Q&A with Upstate NY Investor and Mentor, Mark Barberio
I’m a big proponent of being different.” – Mark Barberio
With over 30 years of wide-ranging experience, Mark Barberio is an accomplished business leader and an influential angel investor in Upstate New York.
Until 2013, he held the position of Co-CEO and CFO of Mark IV, LLC, a worldwide engine parts and transportation company with over $1.5 billion in revenue, which he contributed in shaping as he climbed its ladder for 28 years.
Mr. Barberio claims he is not an entrepreneur per se, but he participated in managing a company with innovative products such as critical engine components, transportation signage and lighting, and E-Z Pass® electronic toll collection equipment.
“I am more of an investor and mentor. I started my business life in a pretty established company, although some major innovation products were launched by it (including the E-Z Pass technology), said Barberio. “I try to bring my business skills to the entrepreneur community and I invest in them. I try to help them connect the dots, take the idea and develop it into a product or service that is sellable and scale it into a business. Finding people and resources that can help make a difference is a role I play.”
Since his “retirement” from Mark IV – Mark likes to say that he has not really retired, but he has been “repurposed” – he has been involved in 3 major activities.
First, M&A and restructuring consulting, and real estate investing through his new firm Markapital, LLC.
Second, being a Director and Chairman of the Audit Committee for Sovran Self Storage, and a Director and Chairman of the Compensation and Nominating Committee for Exide Technologies, one of the world’s largest lead acid battery manufacturers.
His third activity consists of investing in and helping early stage companies in the region, mainly as a member of the boards of Buffalo Angels, LLC and the Rochester Angel Network/Fund. Mark is a big advocate of the entrepreneur economy and his involvement in 2 Angel Networks allows him to diversify his investments and broaden the scope of connections.
“Based on my experience, the best advice I can give to startups is to think about their strategy, how they’re approaching (differentiating themselves) in the market and with the customer. I also like to help them with their business model including financial and talent management,” said Barberio.
These involvements could be seen as the 2 sides of the same coin : earning a living & continuing his career in large-scale companies through his work with the company Boards, and giving back & trying to help out the Upstate community. This is essential to Mark and is fully part of his own life philosophy which he developed over the years and now tries to pass on to his children.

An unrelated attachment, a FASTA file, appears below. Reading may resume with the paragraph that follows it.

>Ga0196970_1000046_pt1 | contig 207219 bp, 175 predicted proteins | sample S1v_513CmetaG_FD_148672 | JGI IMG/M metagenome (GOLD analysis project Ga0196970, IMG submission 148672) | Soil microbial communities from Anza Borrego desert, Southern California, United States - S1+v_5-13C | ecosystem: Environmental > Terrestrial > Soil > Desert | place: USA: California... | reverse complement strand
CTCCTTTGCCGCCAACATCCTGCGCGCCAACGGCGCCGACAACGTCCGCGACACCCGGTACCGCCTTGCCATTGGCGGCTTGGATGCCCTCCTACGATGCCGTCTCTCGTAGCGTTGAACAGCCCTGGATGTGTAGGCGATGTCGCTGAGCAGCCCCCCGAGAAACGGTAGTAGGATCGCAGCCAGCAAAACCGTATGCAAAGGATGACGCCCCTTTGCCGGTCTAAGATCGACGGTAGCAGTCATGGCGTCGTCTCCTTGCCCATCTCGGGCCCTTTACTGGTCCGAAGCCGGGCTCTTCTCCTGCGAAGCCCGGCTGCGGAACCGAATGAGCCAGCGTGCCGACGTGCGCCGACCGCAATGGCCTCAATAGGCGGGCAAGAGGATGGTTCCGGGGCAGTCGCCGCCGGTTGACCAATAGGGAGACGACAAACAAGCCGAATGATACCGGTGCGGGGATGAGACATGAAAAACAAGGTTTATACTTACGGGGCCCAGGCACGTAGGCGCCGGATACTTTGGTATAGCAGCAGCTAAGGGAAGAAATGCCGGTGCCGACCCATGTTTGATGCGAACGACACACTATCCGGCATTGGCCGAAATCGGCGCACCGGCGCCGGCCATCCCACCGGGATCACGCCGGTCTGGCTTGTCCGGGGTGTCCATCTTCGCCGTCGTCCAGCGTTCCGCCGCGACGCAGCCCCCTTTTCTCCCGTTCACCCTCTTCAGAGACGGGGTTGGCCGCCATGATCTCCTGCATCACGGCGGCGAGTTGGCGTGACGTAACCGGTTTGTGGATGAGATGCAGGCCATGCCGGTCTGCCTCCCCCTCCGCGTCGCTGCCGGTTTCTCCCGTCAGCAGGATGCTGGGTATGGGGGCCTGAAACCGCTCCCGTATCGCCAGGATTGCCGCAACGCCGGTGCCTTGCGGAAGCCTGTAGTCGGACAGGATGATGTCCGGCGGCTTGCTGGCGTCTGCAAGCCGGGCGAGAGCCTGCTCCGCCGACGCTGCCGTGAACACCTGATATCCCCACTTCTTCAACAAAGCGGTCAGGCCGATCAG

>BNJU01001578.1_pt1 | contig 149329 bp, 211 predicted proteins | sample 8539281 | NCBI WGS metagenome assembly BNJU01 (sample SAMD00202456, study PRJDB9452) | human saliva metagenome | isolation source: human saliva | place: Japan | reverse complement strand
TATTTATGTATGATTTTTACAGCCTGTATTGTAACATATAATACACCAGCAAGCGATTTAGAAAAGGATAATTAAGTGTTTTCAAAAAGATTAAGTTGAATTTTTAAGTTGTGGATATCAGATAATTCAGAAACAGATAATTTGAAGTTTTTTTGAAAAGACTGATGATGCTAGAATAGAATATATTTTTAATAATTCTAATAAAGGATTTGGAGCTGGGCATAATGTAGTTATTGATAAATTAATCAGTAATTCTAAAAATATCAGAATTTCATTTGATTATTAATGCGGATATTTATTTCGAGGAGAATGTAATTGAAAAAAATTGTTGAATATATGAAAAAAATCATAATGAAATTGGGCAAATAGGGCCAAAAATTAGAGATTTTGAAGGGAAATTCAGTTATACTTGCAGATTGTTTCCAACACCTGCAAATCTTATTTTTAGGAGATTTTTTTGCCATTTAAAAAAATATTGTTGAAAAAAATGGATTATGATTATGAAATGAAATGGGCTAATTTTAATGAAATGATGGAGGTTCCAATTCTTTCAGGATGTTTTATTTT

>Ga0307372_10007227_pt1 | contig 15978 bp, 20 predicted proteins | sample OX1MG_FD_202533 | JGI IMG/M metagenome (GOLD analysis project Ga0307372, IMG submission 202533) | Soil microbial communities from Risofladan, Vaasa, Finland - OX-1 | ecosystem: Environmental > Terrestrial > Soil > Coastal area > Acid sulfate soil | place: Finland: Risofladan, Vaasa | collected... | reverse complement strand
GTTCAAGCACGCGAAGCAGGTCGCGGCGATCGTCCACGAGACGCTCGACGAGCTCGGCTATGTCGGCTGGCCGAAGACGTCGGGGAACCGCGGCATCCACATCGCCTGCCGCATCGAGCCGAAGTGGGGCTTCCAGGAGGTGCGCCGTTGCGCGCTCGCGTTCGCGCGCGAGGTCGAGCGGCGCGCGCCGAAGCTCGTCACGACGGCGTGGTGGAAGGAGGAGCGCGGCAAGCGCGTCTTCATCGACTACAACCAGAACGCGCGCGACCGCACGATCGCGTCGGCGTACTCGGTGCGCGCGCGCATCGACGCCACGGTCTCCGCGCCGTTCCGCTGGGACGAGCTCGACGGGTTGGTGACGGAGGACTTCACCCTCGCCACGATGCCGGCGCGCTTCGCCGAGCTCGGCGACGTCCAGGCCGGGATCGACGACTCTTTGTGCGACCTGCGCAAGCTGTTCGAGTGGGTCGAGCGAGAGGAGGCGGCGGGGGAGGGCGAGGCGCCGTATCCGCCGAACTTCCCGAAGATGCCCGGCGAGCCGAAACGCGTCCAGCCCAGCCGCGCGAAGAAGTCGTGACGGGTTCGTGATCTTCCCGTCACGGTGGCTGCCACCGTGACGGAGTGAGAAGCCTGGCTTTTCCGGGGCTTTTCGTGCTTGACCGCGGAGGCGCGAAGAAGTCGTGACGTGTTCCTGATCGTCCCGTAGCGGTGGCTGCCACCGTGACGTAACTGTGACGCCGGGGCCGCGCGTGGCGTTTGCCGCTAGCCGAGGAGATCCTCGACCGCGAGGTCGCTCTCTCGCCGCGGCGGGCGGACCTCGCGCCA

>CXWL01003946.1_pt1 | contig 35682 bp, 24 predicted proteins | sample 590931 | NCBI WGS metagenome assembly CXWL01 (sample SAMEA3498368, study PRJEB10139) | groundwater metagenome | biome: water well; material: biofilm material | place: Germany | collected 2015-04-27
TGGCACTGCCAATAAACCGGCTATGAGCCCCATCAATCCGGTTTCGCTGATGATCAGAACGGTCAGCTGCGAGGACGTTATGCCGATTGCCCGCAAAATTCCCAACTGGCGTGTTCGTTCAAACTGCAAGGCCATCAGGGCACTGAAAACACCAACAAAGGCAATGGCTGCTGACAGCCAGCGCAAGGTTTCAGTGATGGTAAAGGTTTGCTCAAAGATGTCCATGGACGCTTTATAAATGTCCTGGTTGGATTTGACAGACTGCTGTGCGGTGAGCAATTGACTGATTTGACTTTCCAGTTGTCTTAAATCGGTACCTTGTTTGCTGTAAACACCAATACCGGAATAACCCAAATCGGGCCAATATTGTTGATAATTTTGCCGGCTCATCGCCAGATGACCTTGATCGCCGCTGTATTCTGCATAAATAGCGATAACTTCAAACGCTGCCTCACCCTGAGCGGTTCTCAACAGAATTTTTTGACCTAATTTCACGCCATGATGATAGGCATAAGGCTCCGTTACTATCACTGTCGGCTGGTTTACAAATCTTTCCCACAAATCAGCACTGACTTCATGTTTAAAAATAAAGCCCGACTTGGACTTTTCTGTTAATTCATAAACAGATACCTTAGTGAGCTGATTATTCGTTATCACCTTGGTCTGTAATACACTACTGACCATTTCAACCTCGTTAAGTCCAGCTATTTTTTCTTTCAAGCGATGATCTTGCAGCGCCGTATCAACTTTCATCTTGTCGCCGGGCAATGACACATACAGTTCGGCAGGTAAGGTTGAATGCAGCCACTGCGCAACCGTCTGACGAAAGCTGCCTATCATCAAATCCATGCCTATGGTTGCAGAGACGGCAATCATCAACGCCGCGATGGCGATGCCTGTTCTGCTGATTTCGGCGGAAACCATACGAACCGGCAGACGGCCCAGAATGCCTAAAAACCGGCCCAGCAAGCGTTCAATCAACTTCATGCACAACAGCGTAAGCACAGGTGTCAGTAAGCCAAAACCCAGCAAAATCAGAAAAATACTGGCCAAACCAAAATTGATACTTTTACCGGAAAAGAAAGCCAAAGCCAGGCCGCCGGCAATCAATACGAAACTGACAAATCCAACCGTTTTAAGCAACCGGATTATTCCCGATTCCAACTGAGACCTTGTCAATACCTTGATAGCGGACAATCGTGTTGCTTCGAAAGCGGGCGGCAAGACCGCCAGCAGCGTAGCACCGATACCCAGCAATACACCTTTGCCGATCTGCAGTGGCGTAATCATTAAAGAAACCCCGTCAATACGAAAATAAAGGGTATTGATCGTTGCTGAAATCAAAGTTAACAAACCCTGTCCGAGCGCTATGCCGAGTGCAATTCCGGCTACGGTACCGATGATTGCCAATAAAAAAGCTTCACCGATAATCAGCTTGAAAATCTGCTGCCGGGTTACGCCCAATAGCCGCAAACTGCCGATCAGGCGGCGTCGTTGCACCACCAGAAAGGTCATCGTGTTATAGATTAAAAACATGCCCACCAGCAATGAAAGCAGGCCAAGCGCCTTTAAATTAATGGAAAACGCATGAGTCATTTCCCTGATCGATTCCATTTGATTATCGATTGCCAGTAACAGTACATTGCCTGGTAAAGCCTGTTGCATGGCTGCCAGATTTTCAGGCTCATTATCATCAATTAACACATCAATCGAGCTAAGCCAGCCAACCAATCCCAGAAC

“The best advice I ever got came from my mother. After High School and just before I left for university, she told me: « get involved ». That means to me: try and make a difference, not just about money, but also how you can help in whatever way you can. This is truly the best advice that I ever received.”
An Upstate New York native, Mark also helps as an adviser to the Rochester Institute of Technology, from where he earned a Bachelors’ degree in Business-Accounting. RIT’s mission of greatness through difference coincides nicely with his desire to differentiate himself.
“I was born in Buffalo, NY and I went to RIT as an undergraduate. I first thought that I wanted to be an engineer, but I took a year off to figure that out, which was not that conventional 35 years ago. I did things like landscaping and snow plowing…activities that rapidly incentivized me back to school.”
Here’s a few more questions we asked, ranging from serious to not so serious, to gain greater insight into the mind of this innovative and successful businessman.
What was the worst piece of advice you ever received?
My high school counselor told me once: « I’m not sure you’re cut out for university, you should try and become a diesel mechanic! »Not sure that was the best advice…
Did you ever have an idea that flopped? What did you learn?
Oh yes! Many. When I was part of Mark IV, we invested a lot in R&D and a number of the projects/products we developed flopped. For instance, we tried to find other ways to utilize the E-Z pass technology when the core product was extremely successful and other applications did not gain traction. I learned that you have to take some risk but you also have to know when to stop.